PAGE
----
Cassie Bjork, RD, LD, is the co-host of the Low Carb Conversations with Jimmy Moore podcast and a proponent of eating lower-carb, higher-fat real foods.
Lily Nichols, RD, CLT, is a whole foods dietitian and Pilates instructor who specializes in digestive health, follows a moderately low-carb diet, and understands the benefits of carb restriction for weight and diabetes.
There are many others out there as well, along with more conventional RDs who don't advise their patients to follow a low-carb diet but don't discourage them if they're achieving good results. I understand the frustration with dietitians not "getting it," but we need to remember that the women I just listed, myself included, weren't always so favorable toward carb restriction either. There is always hope that more will come over to our side, and I think that's likely to happen if we continue speaking out about the research supporting LCHF and the benefits so many have experienced from adopting this way of eating.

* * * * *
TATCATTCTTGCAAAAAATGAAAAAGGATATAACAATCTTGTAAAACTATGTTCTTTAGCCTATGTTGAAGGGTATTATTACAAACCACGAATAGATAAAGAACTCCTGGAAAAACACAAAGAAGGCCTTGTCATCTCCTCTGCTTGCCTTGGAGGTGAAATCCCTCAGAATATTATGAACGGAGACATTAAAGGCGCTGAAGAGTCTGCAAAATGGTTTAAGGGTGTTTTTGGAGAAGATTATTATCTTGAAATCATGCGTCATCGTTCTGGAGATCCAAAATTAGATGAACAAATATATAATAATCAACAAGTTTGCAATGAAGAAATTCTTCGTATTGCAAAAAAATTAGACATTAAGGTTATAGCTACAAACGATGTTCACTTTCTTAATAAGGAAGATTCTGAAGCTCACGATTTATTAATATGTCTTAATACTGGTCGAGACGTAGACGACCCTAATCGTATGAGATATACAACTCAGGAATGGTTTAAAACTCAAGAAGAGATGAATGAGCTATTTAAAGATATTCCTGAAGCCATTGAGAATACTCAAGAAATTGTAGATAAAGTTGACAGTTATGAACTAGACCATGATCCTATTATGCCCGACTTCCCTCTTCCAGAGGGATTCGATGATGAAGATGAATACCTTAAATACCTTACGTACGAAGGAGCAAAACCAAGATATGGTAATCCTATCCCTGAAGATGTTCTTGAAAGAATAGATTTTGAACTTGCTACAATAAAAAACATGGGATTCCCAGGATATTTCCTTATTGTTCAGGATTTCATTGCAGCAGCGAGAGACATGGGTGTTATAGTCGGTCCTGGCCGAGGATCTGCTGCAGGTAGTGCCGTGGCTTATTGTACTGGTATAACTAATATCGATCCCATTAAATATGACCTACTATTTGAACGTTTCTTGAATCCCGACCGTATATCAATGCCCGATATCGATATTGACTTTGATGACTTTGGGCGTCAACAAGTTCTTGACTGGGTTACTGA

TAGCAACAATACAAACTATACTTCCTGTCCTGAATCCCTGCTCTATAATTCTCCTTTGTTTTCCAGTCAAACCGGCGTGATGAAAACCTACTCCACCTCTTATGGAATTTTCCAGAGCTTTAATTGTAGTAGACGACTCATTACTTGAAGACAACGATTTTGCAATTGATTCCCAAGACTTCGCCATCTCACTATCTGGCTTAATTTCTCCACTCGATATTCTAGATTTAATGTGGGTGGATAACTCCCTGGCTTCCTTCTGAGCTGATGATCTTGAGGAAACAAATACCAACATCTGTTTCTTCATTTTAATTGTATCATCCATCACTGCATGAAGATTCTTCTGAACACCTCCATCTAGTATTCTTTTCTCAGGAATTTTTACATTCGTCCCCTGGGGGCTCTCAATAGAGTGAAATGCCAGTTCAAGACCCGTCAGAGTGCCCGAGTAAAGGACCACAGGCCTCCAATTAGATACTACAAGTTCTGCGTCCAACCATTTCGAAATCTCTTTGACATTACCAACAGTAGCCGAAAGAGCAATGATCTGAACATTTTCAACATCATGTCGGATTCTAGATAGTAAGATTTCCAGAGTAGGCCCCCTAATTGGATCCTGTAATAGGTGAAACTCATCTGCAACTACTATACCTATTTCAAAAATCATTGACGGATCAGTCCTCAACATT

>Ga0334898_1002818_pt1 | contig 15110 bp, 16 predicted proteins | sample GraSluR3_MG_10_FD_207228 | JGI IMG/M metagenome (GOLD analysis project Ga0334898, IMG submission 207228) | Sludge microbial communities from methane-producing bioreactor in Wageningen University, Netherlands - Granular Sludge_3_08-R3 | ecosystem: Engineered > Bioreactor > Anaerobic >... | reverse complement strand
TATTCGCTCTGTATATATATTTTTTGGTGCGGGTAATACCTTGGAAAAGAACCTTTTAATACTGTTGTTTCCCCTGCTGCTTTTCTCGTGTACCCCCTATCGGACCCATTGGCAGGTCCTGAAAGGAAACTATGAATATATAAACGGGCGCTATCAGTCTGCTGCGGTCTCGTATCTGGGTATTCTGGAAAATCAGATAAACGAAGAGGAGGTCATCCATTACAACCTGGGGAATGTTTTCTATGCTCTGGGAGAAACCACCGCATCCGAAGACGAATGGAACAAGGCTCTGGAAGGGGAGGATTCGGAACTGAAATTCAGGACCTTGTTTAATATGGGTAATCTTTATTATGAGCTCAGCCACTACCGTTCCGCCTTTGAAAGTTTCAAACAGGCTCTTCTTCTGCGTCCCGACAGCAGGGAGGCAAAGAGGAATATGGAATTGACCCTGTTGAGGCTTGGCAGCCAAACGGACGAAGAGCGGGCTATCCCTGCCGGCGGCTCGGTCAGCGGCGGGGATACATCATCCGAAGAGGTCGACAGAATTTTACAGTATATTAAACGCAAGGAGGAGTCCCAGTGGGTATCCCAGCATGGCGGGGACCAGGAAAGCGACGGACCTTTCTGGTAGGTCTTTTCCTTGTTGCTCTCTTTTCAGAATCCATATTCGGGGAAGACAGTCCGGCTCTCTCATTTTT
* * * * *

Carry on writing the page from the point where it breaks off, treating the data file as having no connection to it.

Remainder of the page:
I had a fantastic time discussing the myth of low-fat diets with Dr. Mike Trenda of Natural Weight Loss Truth. We talk about the benefits of saturated fat, carbohydrate restriction, and choosing natural foods. It's a fairly short interview -- about 25 minutes -- so please listen if you can!
Debunking the Low-Fat Myth podcast
Franziska Spritzler, RD, CDE